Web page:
I love the Babylon Bee. In an age that seems almost bereft of humor, the Bee bravely engages in religious and political satire. And while the site leans conservative, it pokes fun at everyone.
This particular article (if you click on it you’ll be taken to it) pokes fun at the “Jesus never said…” argument. While this ‘argument’ is probably most connected with the homosexuality argument, I have heard it used in other places (e.g. capital punishment). The gist of the argument and how it is used is that since Jesus never said anything about ~topic~, then He must have been in favor of it.
This argument is fatally flawed in three different ways: 1) It’s illogical, 2) It’s inaccurate, and 3) It’s theologically wrong. Let’s walk through these.
1) It’s Illogical
Quick! Do I like asparagus or not? What? You don’t know because I’ve never voiced my opinion to you? Exactly! You can not logically deduce anything from an absence of information. This is called an argument from silence. While some scholars still attempt to use it, the argument has a fatal flaw in that we simply do not have any information in order to validate or invalidate the argument being made. An argument from silence is a hollow argument and tells us nothing about the subject.
Let me give you a particular example to show the fallacy and potential danger in assuming anything from Jesus’ ‘silence’. If one proposes that “Jesus never said anything about…” is indicative of Jesus’ tacit approval, then you must agree that Jesus approves rape. That’s attention getting, isn’t it? Yes, a search on ‘rape’ in the New Testament shows us that Jesus never addressed the subject (at least, not that was recorded, but that’s the next point). The idea that Jesus approves of rape is, of course, beyond ridiculous. But if we eliminate everything but His words, we have nothing. So let me say it again, arguments from silence are illogical and can not produce anything definitive.
2. It’s inaccurate
I’ve been noticing lately not just a lack of caring about careful, detailed thought/argument, but an increasingly angry push-back against it. I really don’t understand this. I get that we want to be right and, maybe more importantly, to FEEL right, but God gave us this great thinking device called a brain and we should use it. The devil, as they say, is in the details. So what’s inaccurate about the ‘Jesus never said…’ argument? Simply put, the statement presupposes that we know every word that Jesus ever spoke. And we don’t have that.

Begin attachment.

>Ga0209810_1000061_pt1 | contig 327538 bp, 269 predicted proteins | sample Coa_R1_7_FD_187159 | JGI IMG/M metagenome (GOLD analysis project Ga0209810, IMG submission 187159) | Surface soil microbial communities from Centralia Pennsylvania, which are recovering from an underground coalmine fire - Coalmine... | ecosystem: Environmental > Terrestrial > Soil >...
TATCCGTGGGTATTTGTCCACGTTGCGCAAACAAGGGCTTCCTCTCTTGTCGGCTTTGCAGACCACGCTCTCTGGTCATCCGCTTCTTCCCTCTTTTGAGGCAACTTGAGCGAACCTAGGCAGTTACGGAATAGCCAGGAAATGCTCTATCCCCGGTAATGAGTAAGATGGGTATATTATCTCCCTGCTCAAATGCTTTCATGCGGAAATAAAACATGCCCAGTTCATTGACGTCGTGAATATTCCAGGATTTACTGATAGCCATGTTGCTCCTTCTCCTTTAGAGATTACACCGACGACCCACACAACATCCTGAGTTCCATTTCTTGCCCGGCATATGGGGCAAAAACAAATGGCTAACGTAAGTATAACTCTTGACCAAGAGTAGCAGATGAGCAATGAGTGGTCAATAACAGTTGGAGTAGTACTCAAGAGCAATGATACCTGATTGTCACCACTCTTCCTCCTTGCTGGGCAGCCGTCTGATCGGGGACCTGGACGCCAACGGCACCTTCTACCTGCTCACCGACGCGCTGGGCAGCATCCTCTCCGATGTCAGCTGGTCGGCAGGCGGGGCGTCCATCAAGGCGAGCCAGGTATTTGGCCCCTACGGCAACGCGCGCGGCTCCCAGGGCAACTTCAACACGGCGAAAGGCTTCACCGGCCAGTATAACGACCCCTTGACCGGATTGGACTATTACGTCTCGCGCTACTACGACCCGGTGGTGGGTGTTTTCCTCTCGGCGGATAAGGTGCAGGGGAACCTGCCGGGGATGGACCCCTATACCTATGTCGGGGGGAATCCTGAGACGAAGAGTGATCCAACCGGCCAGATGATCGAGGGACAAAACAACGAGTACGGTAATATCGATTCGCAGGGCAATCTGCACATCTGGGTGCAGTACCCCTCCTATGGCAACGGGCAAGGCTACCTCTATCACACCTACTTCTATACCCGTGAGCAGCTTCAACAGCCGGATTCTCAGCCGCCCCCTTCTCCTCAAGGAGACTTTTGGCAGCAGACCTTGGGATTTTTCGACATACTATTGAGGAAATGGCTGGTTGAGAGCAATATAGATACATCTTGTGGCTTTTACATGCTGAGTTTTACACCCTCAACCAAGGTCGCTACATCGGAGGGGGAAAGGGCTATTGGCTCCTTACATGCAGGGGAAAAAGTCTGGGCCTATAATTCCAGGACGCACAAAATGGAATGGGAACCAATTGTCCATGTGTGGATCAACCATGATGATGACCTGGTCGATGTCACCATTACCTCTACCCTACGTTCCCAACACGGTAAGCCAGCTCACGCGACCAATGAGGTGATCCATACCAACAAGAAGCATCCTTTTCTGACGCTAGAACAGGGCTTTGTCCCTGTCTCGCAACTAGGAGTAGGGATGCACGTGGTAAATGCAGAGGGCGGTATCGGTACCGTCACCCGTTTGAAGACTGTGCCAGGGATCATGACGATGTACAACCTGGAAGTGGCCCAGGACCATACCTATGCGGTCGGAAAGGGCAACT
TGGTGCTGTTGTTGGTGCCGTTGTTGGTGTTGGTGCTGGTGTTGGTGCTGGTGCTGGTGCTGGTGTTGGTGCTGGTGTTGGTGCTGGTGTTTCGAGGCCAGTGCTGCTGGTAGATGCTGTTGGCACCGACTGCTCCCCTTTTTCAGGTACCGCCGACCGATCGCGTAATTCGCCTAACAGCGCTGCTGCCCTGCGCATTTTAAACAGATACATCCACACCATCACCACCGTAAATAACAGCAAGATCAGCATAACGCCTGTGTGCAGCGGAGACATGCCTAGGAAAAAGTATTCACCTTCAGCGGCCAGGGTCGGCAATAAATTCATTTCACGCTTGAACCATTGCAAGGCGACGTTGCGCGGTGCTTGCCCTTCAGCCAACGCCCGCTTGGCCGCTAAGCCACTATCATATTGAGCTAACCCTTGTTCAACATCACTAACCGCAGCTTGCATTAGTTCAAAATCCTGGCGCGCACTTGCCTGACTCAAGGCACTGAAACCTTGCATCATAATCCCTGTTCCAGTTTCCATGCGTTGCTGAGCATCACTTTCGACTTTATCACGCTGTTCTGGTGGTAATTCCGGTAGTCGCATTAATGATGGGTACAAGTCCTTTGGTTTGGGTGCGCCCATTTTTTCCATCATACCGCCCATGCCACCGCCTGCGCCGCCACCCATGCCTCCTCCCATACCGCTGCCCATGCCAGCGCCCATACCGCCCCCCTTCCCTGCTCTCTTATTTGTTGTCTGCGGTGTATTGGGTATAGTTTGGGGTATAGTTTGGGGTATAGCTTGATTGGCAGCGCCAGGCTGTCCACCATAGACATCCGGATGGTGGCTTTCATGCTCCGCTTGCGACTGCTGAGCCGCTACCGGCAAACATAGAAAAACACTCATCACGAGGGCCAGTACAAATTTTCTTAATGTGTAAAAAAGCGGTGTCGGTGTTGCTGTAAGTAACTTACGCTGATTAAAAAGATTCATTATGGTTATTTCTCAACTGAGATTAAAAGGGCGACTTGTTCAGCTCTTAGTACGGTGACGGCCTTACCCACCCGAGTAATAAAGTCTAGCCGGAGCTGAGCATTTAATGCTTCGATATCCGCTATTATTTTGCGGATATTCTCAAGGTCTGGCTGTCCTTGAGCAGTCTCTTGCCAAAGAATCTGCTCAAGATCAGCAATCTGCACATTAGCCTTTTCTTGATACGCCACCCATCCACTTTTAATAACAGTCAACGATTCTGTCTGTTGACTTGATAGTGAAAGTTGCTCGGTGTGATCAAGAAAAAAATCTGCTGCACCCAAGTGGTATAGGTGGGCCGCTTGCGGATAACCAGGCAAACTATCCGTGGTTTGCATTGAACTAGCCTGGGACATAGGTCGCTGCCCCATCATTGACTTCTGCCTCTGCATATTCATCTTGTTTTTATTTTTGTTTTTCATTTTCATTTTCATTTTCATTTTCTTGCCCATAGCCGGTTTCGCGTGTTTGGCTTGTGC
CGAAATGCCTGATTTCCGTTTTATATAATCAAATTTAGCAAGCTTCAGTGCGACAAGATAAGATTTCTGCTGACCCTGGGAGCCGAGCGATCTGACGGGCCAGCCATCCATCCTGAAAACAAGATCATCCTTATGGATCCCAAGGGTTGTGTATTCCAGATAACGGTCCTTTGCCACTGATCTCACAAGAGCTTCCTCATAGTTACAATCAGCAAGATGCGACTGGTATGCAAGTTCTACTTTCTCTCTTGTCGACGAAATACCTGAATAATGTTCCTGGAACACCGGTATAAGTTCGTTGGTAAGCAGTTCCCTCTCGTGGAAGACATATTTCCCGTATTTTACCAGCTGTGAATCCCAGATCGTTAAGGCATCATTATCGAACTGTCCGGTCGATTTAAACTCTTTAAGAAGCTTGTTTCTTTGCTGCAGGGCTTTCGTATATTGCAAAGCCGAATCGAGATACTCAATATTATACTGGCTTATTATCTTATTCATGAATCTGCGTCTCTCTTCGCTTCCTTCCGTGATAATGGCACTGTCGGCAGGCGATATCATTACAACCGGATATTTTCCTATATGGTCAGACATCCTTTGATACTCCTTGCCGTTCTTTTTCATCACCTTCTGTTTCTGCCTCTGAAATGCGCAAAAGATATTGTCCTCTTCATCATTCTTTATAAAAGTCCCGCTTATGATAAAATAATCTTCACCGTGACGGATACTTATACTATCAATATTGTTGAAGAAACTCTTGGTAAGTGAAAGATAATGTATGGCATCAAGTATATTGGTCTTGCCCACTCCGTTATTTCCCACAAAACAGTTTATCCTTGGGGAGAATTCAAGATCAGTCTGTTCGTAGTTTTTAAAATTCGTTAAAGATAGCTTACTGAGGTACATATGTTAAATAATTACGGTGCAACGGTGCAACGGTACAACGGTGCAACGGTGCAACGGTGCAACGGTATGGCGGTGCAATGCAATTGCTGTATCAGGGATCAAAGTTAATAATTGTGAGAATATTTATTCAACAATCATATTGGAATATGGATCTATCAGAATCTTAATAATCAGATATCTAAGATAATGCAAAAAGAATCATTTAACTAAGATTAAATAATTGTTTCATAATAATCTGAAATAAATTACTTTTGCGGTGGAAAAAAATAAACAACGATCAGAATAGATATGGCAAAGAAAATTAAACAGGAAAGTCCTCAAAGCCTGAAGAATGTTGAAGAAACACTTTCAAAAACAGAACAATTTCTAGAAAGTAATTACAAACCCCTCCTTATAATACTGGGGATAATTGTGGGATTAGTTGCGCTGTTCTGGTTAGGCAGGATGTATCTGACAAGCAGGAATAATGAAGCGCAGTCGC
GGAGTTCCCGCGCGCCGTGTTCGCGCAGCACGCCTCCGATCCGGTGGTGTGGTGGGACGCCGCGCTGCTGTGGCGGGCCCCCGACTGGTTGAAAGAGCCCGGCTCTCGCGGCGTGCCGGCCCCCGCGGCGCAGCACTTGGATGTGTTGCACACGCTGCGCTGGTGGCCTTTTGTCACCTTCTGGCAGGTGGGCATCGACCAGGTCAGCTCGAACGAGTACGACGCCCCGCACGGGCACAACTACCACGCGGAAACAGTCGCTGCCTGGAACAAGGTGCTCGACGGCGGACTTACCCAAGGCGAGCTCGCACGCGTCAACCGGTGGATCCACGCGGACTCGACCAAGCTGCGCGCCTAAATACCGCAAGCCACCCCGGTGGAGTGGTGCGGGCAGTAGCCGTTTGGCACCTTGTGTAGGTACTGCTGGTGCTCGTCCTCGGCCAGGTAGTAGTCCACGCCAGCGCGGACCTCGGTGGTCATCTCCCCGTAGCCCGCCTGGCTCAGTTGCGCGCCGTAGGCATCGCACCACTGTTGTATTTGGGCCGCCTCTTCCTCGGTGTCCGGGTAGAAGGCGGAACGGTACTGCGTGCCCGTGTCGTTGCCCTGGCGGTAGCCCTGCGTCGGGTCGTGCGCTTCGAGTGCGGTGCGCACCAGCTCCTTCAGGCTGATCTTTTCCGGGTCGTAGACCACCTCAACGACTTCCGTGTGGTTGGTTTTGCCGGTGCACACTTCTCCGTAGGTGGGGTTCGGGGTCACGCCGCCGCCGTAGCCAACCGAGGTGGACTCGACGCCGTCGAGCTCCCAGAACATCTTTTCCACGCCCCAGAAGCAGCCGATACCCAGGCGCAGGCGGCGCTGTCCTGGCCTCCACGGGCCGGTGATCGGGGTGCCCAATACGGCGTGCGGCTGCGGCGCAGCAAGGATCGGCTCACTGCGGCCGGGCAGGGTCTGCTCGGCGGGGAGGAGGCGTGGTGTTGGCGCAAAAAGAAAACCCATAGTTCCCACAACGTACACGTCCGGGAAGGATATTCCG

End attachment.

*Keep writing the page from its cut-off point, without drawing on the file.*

In Scripture there are 41,522 Red Letter words (words ascribed to Jesus). That’s not really a lot considering the length of time that Jesus lived and taught. Let me put it in another perspective.
I looked up the average words per minute speaking rate and got results like an average of 173 for TED talks to someone’s opinion that public speakers should be around 130. Keeping in mind that many of those Red Letter words are the same quotes repeated in different places, let’s still use that number and the 130 wpm rate. That would give us 319 minutes worth of speaking time by Jesus in the Bible. Divide that by 60 minutes in an hour and we have a little over 5 hours. Jesus lived to be about 33, His teaching time was around 3 years and we only have 5 hours of His speech recorded. Obviously there is a whole lot of things Jesus said that weren’t recorded. Or, as John 21:25 says, “Jesus did many other things as well. If every one of them were written down, I suppose that even the whole world would not have room for the books that would be written. ”
What would make the argument accurate would be to say that ‘Scriptures don’t record Jesus ever saying…’, but that dilutes the argument.
3. It’s theologically wrong
This one is a bit deeper, but still very important to understand. It draws on two fundamental teachings of our faith – that God is a Triune God and that all of scripture is God breathed.
First, we believe in the Trinity, meaning that in unity of this one God there are three distinct persons – classically referred to as Father, Son and Holy Spirit. In his book “Christian Doctrine”, Shirley Guthrie put it this way: “one personal God who lives and works in three different ways at the same time.” In this Trinity there is unity and agreement. Each part of the Trinity is involved in everything that God does. So while we can differentiate and categorize certain works to differing parts of the Trinity (e.g. the Father creates, the Son redeems and the Holy Spirit sustains), every part works with the other parts in unity and love. If one part of the Trinity ‘says’ something, then it’s the same as if each and all parts say it.
Second, as Paul states in 2 Timothy 3:16, the church has always believed and proclaimed that “All Scripture is God-breathed and is useful for teaching, rebuking, correcting and training in righteousness.” Our Book of Discipline states that the Bible is “..the words of human beings inspired by the Holy Spirit”. Avoiding the debate of inerrant vs. infallible, let’s simply state that the Bible is the inspired Word of God. God speaks to and through the author through the Holy Spirit.
If we combine the two, we understand that every word of the Bible is thus also Jesus’ word. So, to reduce Jesus’ word simply to the red letter words is a misunderstanding of the Trinity and the Bible. To put it simply, the ‘Jesus never said…’ argument attempts to separate what God said and what Jesus said. We can not separate, we can not quarantine certain words from others.
While this blog was written after the Special General Conference, it is not written in response to it. I’ve been teaching this for years and have been wanting to write it all down for quite a while. I have always found the ‘Jesus never said…’ argument to be one of the worst arguments for anything I’ve ever heard. It’s like a soap bubble – it looks good, it can even make us feel good, but it’s an illusion that pops at the simplest touch.